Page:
“Live a life worthy of the Lord and . . . please him in every way: bearing fruit in every good work, growing in the knowledge of God, being strengthened with all power.” (Colossians 1:11)
It’s difficult to take a breath or two without being assailed by some great politically religious name, purporting to speak for God and the rest of us, who announces that America — because of our extreme state of sinfulness — is about to undergo the wrath of God.
This idea only floats, via the warm breath of the speaker, because American Christians continue to operate under the misconception that we started out as a “Christian Nation.” And we embrace this misconception because our early politicians, many of whom were Deists, played the same game that their 21st century counterparts do now: they used the words “God,” and “Providence,” and “Jesus” in all the right places.
In the same way that today’s policies — abortion, high taxation, legalization of usury, military aggression, infringement upon personal rights — look more man-made (or Roman-based, like our political framework), than Christian, so also did earlier policies — legalized slavery, the attack upon Native American culture, more military aggression, robber barons of the 19th century who segued into the next and the next — not represent the tenets of Christianity.
Nor did they represent, incidentally, the beliefs and convictions of many of the nation’s people — most of whom had no say in the political decisions made by their leaders. So it is today, and the breakdown of society that the self-imposed speakers for Christianity lament, is not necessarily something that can be brought to the back door porch of the ordinary person. Although that’s where they’re plopping it.
A Nation of Righteous Millionaires
Yes, we all sin. The fundamentalist Baptist voice, in all its denominational forms, is good about reminding us of that. This is a nice place to stop for a minute: if we always sin, and we’ve always been sinners, so were we in the late 18th century when this nation was founded. We’re a nation of sinners now, and we were a nation of sinners then, so let’s cease wasting time and energy, yearning for halcyon days that never existed and thinking that, by dressing like Ma Wilder of the mid 19th century, we emulate a better time and a better place — as well as curry God’s favor.
(The economic prosperity that we point to as evidence of our righteousness before God isn’t a particularly convincing argument: how many millionaires and billionaires are prominently humble about their belief in God? And not just with words, but with action — their money doing truly good things, and their lives marked by grace, mercy, love, humility, and an acute sense of their ordinary-ness as human beings?)
Christianity, like Jesus, looks different from what the world thinks it should, and success as Christ’s disciple isn’t necessarily marked by outrageous economic gain, especially when that economic gain is hoarded. We really need to get past the litmus test that lots of money is a sign of God’s favor, and we also might stop equating America, the modern country, with Israel, the ancient nation of the Old Testament.
We are not a Christian nation, but we are — like many of the kingdoms around the world — a nation with Christians in it. And herein is advice for us, from Colossians 1:11 (quoted at the head of this essay):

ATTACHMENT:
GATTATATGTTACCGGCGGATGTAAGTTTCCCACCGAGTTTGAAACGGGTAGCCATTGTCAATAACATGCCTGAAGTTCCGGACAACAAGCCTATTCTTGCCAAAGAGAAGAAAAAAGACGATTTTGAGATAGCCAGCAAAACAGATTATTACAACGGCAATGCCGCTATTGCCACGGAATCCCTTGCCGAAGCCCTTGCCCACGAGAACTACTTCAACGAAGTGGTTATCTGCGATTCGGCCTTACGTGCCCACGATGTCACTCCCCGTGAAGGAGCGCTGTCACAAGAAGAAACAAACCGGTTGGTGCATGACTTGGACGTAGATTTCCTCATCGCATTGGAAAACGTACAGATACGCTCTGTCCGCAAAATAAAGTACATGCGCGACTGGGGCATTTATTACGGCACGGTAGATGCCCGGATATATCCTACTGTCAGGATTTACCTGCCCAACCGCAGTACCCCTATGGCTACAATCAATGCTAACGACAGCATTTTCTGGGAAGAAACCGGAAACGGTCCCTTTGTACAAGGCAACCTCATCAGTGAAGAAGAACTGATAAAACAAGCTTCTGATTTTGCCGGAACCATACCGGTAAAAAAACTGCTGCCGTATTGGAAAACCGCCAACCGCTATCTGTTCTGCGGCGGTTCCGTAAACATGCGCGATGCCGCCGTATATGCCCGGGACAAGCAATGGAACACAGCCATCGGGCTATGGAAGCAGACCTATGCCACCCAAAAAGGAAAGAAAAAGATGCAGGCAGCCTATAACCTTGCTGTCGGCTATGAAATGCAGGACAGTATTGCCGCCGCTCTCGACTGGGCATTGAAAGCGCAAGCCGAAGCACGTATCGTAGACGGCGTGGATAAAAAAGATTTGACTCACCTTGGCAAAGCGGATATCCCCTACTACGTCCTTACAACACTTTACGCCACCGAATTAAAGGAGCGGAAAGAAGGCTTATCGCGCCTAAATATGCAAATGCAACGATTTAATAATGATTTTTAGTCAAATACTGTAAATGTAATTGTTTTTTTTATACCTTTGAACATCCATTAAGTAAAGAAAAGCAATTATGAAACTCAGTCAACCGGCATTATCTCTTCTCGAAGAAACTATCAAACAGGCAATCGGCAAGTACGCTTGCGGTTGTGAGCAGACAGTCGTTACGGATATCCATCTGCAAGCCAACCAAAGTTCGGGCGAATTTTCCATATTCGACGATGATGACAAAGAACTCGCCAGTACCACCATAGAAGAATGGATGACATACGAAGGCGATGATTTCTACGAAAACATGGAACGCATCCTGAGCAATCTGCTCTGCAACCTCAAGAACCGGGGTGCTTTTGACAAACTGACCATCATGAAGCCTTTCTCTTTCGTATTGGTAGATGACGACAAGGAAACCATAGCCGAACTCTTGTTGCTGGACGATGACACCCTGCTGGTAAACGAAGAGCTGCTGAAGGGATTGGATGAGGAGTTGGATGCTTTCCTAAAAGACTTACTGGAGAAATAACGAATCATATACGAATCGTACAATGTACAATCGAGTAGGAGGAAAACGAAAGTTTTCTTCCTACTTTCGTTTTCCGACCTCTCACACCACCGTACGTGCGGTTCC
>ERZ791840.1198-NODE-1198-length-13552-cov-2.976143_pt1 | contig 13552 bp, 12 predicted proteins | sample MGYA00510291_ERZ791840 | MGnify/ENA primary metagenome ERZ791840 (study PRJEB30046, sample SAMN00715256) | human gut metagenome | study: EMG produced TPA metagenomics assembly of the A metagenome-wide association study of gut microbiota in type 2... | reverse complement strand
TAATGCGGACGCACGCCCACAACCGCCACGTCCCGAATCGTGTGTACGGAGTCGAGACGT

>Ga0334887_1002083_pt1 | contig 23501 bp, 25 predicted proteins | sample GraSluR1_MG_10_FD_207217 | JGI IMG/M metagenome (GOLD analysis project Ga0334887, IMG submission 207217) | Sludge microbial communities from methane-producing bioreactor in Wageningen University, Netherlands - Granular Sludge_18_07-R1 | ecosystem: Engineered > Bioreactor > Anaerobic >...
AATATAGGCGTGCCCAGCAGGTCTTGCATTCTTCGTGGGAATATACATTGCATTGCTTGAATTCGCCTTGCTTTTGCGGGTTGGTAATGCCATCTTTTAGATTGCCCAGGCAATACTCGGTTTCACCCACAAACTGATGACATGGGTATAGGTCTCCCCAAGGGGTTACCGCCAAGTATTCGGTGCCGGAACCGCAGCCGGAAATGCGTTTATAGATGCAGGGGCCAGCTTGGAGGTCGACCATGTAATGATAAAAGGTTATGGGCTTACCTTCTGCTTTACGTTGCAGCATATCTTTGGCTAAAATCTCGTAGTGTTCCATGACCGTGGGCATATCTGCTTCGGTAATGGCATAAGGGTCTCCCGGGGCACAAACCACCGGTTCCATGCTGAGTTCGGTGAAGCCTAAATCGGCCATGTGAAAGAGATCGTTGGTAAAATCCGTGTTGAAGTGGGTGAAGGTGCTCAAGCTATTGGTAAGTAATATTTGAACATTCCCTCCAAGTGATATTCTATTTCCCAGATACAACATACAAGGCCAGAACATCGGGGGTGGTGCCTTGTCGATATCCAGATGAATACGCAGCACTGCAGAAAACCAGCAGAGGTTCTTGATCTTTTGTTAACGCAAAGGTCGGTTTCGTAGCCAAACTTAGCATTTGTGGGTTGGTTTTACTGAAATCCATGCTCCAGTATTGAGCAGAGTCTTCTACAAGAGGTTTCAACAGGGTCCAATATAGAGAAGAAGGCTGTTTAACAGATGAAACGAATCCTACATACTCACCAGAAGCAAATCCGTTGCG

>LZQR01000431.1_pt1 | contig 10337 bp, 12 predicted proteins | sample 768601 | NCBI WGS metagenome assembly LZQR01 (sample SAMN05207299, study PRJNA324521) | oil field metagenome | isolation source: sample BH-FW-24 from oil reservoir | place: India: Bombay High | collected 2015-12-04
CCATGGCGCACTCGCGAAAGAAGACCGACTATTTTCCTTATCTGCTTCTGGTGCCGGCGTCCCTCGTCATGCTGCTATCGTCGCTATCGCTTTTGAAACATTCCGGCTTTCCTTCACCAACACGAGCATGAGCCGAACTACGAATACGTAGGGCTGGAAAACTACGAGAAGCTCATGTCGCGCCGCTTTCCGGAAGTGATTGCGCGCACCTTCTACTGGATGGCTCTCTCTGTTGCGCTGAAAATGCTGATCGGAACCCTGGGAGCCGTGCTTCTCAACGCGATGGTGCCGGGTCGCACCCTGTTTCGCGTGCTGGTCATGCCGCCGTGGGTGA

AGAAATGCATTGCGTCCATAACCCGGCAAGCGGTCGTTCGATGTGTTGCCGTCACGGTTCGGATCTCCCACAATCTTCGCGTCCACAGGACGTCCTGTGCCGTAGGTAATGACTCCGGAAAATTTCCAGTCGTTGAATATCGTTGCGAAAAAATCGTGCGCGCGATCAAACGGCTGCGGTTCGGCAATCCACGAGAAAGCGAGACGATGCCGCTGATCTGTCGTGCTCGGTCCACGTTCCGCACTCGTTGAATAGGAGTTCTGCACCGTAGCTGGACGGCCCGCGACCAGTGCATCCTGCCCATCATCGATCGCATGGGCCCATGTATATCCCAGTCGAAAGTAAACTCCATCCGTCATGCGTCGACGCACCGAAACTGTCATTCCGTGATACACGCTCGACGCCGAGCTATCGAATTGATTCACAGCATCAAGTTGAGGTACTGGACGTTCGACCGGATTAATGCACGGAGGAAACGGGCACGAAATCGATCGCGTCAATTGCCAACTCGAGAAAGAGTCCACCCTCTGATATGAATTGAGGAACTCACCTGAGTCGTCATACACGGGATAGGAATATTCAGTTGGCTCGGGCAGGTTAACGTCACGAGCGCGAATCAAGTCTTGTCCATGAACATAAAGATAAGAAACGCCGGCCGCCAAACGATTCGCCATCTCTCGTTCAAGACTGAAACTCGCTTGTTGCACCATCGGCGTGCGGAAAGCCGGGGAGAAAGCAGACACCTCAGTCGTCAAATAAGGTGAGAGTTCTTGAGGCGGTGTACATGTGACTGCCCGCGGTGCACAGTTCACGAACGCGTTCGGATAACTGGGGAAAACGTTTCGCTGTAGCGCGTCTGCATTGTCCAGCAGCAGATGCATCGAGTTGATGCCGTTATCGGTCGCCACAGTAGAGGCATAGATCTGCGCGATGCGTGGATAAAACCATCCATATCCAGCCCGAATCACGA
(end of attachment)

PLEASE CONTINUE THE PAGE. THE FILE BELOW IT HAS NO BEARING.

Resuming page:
Each of us, individually, is to live a life worthy of the Lord, bearing fruit with our good works, growing in knowledge of our Father who loves us, and who loves all the children He has created, so intricately, one by one.
Seasoning with Light
We have been called by our Eldest Brother to be the salt of the earth (Matthew 5:13), a small seasoning that has a powerful impact — with both its presence or absence — and it doesn’t take much to make a difference.
And salt is not unpleasant: it is not dark, and bitter, sour, or acerbic, yet frequently, we Christians fall so easily into the trap set for us by writers and speakers who intone all the evil things that will happen if a certain group gets its way. The result is that we, in fear and panic, express malignity concealed behind what we call righteous anger: toward homosexuals, toward Muslims, toward entire nations; toward people who swear or wear tight clothing or maintain prominently atheist websites and say, “I don’t believe in God.”
This is bad fruit.
Even our prayers, which our outwardly pious spokespersons invoke us to make, sound in opposition to Christ’s words that we forgive, as our heavenly Father forgave us:
“Stop them, God! These people are perverted and evil, and they’re causing this good nation to fall. Let your wrath fall upon these people, and not us!”
Jesus was apolitical, His confounding message being that we seek His Father and, in finding Him, then be a light to others so that they, too, can find our Father’s love. And as Paul’s transcendent description in 1 Corinthians 13:4-7 tells us, love is patient and kind, and most interestingly, “it is not easily angered.”
Yes, there are problems. Yes, sin abounds (why does this surprise us?).
But our response has never been to hate, to accuse, to lump entire groups of individuals into one despicable mass, and to look for ultimate, utopian answers through politics as opposed to, one by one, living a life worthy of the Lord, wherever that takes us.
Speak up. That’s fine.
Stand up for what’s right. We are called to do so.
But do not hate.
Thank you for joining me at Commonsense Christianity where I encourage you, if you find yourself overwhelmed by the news of the day, to turn off the TV and throw away the latest letter from the organization demanding money, so that they can fix the world in Jesus’s name. YOU do something. Don’t know what? Ask God, and He will answer.
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